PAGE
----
We all have stories to share but only a few of our stories are worth publishing as entire novels. I got the chance to speak to Cape Town based poet and writer, Mario d'Offizi about his book. He started writing his first novel shortly after a visit to the Congo in 2006 to document stories about South African soldiers serving as peacekeepers with the United Nations.
Shortly after his return, he began to write about his experiences - these narratives rekindled memories, which he developed into the controversial novel, Bless Me Father. "The pastors and orphans I had encountered there and in Zambia took me back to my own past, and so the DRC narrative evolved into an autobiography," he says.
d'Offizi has lived an eventful life since his childhood, growing up in a broken home full of uncertainty and violence, he ended up in Boys Town - where his life took a turning point. In this part of the story we meet Father Reginald Orsmond. A man described by the Catholic Church having the "...ability to touch the hearts and purses of other people with his enthusiasm, led to the establishment of the great institution that we know today."
d'Offizi depicts the painful experience of being sexually violated by a Catholic priest, growing up in a dysfunctional home while exploring his own sexual identity. "He would give you a drink, put hands in your lap and tell you certain urges were not evil..." Mario writes in the book. The book was obviously not the best publicity for Boys Town. After reading the book, I wondered how Mario managed to document such a painful story so lightly and articulately with occasional comic relief.
"After writing certain painful parts, I would stop writing for a couple of days. At times I just wanted to shelve the book completely. My publisher encouraged me to finish and set a deadline which forced me to finish the book in the short time I did."
An autobiography is an i-story from which everyone (or just the targeted audience) can learn lessons. There are things to identify with and readers won't feel alone with their thoughts and experiences. One message that stood out in the book for me was:Deflect/Reflect. "Deflect the negatives and the shit that comes your way. Deflect them with strength and purpose. Don't counter-punch. Life is not a martial art. Reflect the love you hold within."
The book took him only a month to complete. His exceptional memory resonates throughout the book, his first draft was well received by his family members, friends and strong backing from his editor, Andrew Miller, encouraged him to finish the book in the short time he did.
I asked Mario a few more questions about what i-nspires him, his i-nfluences, i-nteractions and more on his i-dentity.
Q: How do you go about your creative processes, especially in articulating something painful while trying to entertain, educate and inform?
A: I don't think about the process. I just put it down. I 'visualise' and the words flow like brush strokes. Somehow, once I start writing, it just seems to come together.
Q: As a writer, what are your thoughts on the fact that reading is becoming less popular - people spending less money on books, downloading books and choosing audio books over printed books, etc.?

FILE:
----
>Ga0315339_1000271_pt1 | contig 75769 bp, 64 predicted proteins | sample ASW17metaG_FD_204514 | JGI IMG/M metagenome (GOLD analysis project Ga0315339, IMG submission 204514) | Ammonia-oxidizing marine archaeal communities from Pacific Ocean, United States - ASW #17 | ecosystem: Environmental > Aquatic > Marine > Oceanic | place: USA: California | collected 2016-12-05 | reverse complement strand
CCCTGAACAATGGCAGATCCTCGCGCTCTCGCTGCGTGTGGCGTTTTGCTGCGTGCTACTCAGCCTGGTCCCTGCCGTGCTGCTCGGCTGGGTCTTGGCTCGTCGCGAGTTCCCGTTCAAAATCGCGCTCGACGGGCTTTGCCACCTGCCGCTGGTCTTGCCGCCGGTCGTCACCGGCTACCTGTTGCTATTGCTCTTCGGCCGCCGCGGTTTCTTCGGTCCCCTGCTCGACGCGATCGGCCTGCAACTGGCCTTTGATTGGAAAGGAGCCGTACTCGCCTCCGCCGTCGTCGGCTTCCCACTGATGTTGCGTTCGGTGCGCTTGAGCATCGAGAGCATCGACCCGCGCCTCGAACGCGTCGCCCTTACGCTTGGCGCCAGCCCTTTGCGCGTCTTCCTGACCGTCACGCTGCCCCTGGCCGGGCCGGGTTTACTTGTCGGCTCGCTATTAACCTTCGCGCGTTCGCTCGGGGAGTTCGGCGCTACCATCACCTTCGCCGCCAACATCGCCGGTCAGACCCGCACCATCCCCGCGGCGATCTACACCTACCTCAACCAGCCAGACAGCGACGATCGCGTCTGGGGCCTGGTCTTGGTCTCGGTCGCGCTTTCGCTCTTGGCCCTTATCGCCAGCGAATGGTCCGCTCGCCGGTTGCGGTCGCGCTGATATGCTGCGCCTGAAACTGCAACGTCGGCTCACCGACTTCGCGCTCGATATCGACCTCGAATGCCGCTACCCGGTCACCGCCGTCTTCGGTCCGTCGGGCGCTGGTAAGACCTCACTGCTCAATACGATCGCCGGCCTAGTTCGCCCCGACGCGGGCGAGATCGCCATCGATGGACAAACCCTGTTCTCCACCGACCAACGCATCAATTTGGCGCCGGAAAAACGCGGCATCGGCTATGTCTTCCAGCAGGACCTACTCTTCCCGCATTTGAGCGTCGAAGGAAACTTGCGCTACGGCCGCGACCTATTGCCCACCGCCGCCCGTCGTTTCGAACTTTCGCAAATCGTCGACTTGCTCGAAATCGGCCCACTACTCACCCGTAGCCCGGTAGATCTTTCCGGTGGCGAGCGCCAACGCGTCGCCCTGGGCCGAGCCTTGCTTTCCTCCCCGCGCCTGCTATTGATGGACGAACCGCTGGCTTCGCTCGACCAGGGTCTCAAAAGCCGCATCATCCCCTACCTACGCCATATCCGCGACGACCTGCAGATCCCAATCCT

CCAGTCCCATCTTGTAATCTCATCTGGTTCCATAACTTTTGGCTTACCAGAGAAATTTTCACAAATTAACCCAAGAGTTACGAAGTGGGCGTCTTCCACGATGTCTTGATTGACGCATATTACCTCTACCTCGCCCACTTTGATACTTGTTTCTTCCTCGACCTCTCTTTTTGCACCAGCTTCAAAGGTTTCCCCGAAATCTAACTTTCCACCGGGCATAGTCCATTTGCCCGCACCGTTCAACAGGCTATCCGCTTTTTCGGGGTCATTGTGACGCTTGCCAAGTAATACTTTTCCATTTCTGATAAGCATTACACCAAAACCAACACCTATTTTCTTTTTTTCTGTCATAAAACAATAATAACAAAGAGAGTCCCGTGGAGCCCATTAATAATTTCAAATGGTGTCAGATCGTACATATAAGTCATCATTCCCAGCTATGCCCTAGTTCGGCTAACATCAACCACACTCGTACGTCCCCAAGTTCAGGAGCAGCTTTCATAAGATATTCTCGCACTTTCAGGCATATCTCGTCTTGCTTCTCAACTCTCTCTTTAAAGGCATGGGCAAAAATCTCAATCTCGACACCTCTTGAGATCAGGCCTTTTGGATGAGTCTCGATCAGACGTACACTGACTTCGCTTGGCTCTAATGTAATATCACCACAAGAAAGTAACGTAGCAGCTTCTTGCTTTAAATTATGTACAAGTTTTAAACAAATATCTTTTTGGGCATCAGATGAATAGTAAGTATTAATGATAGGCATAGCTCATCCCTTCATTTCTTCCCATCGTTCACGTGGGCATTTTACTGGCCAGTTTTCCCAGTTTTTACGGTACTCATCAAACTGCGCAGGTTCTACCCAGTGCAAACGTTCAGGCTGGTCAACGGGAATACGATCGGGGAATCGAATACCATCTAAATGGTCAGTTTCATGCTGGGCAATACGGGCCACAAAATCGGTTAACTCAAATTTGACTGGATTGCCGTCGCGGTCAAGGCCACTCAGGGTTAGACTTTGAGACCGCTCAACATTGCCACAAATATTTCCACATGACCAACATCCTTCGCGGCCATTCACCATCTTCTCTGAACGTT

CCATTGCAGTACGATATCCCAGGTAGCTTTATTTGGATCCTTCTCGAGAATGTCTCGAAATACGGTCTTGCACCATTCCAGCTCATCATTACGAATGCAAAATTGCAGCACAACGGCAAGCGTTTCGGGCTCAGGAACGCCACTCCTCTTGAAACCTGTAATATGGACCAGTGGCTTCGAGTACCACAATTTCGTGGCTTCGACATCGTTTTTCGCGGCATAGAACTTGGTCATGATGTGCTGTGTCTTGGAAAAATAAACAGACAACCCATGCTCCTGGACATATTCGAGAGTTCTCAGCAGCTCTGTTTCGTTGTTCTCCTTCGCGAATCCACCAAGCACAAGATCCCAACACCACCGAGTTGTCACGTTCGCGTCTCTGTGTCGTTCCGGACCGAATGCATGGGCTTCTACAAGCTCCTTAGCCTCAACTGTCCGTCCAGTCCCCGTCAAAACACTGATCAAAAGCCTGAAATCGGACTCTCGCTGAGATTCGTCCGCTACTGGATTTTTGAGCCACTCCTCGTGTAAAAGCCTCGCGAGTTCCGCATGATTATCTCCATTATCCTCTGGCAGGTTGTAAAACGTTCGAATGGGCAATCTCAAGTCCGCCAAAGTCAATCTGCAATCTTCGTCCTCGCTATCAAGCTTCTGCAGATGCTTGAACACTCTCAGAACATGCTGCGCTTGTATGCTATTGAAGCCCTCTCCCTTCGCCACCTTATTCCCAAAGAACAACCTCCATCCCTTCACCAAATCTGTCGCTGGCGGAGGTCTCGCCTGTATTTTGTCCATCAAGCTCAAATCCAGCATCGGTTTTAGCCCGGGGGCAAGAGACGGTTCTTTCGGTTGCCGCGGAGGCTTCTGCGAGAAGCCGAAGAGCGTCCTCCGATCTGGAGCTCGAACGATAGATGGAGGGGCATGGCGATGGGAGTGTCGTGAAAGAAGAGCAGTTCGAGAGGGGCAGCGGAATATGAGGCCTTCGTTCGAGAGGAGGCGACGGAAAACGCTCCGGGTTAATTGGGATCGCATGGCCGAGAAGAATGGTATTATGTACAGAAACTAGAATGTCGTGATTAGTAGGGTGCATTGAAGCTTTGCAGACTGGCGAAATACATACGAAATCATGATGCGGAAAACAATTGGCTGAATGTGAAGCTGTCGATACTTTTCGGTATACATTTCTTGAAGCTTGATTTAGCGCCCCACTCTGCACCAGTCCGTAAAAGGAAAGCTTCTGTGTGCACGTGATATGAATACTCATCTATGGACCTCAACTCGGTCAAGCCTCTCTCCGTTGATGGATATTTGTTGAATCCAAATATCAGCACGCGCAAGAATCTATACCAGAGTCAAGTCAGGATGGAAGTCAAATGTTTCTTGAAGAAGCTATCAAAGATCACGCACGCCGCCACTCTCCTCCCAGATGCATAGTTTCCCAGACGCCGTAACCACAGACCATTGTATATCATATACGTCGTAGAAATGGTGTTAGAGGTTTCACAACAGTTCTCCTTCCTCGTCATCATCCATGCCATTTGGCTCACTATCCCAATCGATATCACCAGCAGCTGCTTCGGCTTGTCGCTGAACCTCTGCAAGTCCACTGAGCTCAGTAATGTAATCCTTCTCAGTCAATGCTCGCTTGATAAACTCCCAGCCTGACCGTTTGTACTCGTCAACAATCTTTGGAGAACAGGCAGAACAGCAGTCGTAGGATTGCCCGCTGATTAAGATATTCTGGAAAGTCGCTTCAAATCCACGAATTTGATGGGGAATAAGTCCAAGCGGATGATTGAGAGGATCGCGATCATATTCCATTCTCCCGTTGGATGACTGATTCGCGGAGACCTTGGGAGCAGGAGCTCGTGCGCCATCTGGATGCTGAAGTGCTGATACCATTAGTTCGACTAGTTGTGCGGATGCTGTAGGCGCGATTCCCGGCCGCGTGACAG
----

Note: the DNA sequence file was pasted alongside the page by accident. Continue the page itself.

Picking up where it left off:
A: I think it is pretty sad. Although audio books have great value - and at least people can still 'hear' the words and stories.
Q: Did writing the book help you to face demons? Did it strengthen or weaken relations with people mentioned in it?
A: Yes, writing the book helped me face certain demons and was cathartic in a sense. Apart from the church, which was obviously very pissed off with my revelations, I had no problems. Many people backed me and even thanked me for having the courage to bring certain issues to light.
Q: As a writer, where would you like to see South African Literature heading - in terms of the stories we tell?
A: There is so much good South African writing out there; happily writers are letting go of the dreadful past (to an extent) and writing about more contemporary issues. There is lots of good fiction - and humour!
Q: Who's had the greatest influence in your life?
A: Socrates - I discovered him as a teenager. He was a simple man who, I believe, rarely penned his philosophies; and taught informally, in public places, without ever charging a 'mina' (Greek currency of his time; about a cent.) From a literary point of view I loved the great South African writer Herman Charles Bosman and John Steinbeck (especially his novella, Tortilla Flats).
Q: How have interactions with the outside world been since writing your book?
A: Nothing has changed really. A great moment was in Namibia, last year. After breakfast one morning, in a little B&B in Windhoek, a young lady - Kanya Ndaki - deputy Editor of the United Nations HIV/AIDS News Service, approached me and asked if I was the Mario who wrote the book Bless Me Father. I was surprised. She said she had recognized me from an appearance on SABC International when I was interviewed in 2009. She complimented me on 'an exceptional read'. It was amazing and I walked on clouds for a while.
Q: How have you dealt with the complexities of self identity and ego after publishing your story? A: Throughout my life I have suffered from a lack of self-esteem and confidence. Having had my first book published on merit (I would NEVER self-publish!) gave me a little boost. Believe it or not, I don't have much of an ego.
Q: How would you describe yourself in a word?
Q: What does 'i' mean to you?
A: WE! Links:
Podcast with an Adventurous Writer, Mario
Banana Crates and Wire Mesh
Mario on Facebook